Radiation Concepts:

Scatter/ Wedges / Equivalent Square/ Field matching/ Beam Blocking

In EBRT, the Radiation beam exits from the linac head in form of high energy photons.

Isocentre: The isocentre is the point in space about which the gantry of the linear accelerator, the treatment head of the linear accelerator, and the couch rotate.

Beam profile: Transverse dose measurements are performed in a plane perpendicular in direction to the radiation beam, and at a given depth in the phantom. These are known dose profiles. Beam profile is designed to be FLAT AT DEPTH of 10cm typically (dog ears or M shaped at surface)


Scatter: Scatter Radiation is a type of secondary radiation that occurs when the primary radiation beam intercepts any object, causing some x-rays to be scattered. Main components of scatter consists of : Head scatter (Flattening Filter and collimator scatter) and phantom scatter (in patient) 

Scatter factor: total dose/primary dose (dose without scatter) 

Peak Scatter Factor: SF at d max 

Back Scatter Factor: SF at surface 

  1. <45kV BSF 1.01  (PE effect predominates, electrons not scattered back with sufficient energy to penetrate medium) 

2. 300kV  BSF upto 1.5 (compton predominates, back scattered electrons have sufficient energy to reach surface).

3. > 2MV BSF 1.02 (mainly forward scatter due to high energy of particles) 

ELECTRON contamination: electrons produced in head of linac that contaminate dose at surface. Higher with increased use of trays, wedges, increased field size.


For a rectangle field: Eq. square = 2axb / a+b 

But for a field of any shape (rectangle with a corner cut out) = 4 x area / perimeter  

Irregular field shapes/blocking. Same Radiation field area, but different shapes = different dose

Dose from from primary RT same 

Dose from secondary radiation in reduced. Dose in centre of field depends on scatter from edges of field 


Primary dose calculated depending on linac head geometry 

Scatter contribution (head scatter) calculated by integrating Scatter air ratios for shape. (divide shapes into segments of different radii from a point centre and add them up)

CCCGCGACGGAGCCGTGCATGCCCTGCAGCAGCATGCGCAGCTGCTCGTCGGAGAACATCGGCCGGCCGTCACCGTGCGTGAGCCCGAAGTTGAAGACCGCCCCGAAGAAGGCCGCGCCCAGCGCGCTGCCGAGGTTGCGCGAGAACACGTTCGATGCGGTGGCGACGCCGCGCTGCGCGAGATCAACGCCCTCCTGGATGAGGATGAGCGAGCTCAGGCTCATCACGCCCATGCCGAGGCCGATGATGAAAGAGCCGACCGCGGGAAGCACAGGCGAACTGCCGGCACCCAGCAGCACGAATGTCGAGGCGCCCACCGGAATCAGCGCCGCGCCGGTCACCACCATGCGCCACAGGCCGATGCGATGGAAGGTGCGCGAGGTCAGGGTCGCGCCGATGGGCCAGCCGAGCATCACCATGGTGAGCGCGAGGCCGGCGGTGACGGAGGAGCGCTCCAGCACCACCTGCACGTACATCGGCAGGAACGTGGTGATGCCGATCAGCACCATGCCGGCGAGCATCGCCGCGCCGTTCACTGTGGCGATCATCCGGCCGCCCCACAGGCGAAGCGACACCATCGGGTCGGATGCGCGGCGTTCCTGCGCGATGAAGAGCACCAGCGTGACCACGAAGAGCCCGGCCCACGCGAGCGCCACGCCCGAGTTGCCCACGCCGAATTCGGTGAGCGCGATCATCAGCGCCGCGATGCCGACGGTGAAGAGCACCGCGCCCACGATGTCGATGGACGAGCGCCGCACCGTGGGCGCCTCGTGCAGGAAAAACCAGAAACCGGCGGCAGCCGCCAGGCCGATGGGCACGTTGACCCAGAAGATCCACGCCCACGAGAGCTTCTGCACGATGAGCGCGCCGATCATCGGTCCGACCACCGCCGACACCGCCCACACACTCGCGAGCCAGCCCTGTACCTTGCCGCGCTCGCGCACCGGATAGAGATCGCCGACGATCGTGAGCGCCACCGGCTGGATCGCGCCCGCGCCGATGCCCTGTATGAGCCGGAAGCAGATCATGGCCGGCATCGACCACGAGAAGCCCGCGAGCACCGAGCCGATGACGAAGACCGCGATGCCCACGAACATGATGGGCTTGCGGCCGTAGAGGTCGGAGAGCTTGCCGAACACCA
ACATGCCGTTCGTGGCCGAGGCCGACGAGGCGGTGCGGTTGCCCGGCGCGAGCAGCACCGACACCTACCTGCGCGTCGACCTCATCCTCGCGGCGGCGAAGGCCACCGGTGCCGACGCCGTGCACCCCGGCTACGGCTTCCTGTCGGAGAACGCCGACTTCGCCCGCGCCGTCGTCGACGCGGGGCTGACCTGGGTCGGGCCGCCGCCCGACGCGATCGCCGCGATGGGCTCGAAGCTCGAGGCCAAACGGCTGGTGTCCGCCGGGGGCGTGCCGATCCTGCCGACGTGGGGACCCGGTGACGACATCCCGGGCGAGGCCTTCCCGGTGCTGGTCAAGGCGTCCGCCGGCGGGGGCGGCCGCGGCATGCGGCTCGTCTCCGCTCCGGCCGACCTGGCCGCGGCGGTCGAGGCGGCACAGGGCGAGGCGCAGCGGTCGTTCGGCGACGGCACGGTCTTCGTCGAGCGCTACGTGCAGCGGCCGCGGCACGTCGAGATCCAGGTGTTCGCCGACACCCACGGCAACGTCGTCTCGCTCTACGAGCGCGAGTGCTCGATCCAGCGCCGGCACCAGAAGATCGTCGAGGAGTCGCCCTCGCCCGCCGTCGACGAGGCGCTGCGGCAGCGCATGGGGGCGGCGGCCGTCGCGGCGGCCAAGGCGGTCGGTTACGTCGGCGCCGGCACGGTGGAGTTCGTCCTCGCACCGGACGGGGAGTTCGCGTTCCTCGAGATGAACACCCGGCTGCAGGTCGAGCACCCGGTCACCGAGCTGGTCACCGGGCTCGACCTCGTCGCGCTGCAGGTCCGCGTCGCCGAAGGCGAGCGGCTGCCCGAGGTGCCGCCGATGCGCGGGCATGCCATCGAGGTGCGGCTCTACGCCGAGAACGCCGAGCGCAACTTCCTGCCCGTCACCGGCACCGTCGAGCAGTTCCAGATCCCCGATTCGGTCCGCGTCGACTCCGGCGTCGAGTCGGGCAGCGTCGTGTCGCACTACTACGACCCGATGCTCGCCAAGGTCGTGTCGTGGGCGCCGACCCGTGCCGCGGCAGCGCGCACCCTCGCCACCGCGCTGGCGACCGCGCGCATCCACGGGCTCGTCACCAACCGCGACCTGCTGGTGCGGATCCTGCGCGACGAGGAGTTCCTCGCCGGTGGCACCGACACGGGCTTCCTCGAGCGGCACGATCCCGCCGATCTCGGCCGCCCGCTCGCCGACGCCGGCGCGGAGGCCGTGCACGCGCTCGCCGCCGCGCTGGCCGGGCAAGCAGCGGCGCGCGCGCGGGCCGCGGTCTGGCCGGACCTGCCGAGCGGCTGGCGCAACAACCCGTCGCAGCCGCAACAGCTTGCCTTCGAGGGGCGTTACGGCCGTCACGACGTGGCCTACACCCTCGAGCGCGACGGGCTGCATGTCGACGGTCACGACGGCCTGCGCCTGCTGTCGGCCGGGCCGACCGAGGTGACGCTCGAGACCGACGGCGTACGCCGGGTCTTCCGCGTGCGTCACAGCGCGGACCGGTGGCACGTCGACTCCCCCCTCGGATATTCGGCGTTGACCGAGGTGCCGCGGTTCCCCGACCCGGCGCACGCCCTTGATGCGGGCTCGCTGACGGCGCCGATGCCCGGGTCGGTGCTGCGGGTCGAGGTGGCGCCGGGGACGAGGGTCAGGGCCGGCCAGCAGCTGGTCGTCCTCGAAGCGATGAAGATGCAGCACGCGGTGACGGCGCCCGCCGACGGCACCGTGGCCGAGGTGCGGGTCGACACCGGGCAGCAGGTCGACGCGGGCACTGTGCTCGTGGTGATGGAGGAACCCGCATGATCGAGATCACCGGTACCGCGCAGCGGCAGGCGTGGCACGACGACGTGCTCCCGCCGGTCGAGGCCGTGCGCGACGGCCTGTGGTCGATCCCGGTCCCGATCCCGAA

Hence sector integration or Clarkson method to calculate dose. 


  1. Minimise dose gradient in treatment volume 

2. Minimise hot spots 

3. Compensate for patient shape, volume shape 

IEC definition of Wedge angle: angle of the isododose curve to a plane at right angles to the central axis at a depth of 10cm 

A wedge can be physical or lump of lead – or can be MLC 

Upto 60 degrees normally 


Coplanar – irradiated volume is all in the same ‘slab’ of tissue. Sup and Inf borders can easily be defined. All beam axes in the same plane 

VMAT can be co-planar (traditional) or non co-planar 


Two abutting fields from the same direction – matched so that 50% isodose at a certain depth overlap. Accept shallower depths will have less dose, and deeper will have greater (more field overlap) 

If the gantry angles are rotated or beams are half beam blocked such that the 50% idosose lines are parallel, matched at all depths (remove beam divergence at match line) . See this brilliant video by SadieRayDiation on youtube.


To minimise divergence from tangential opposing pair of beams – can use half beam block. (isocentre at mid point of one edge of beam) 

Can use 3/4th beam block also for breast treatment such that superior and posterior edges of beam are straight or non divergent. Isocentre in then in a corner of the field.  

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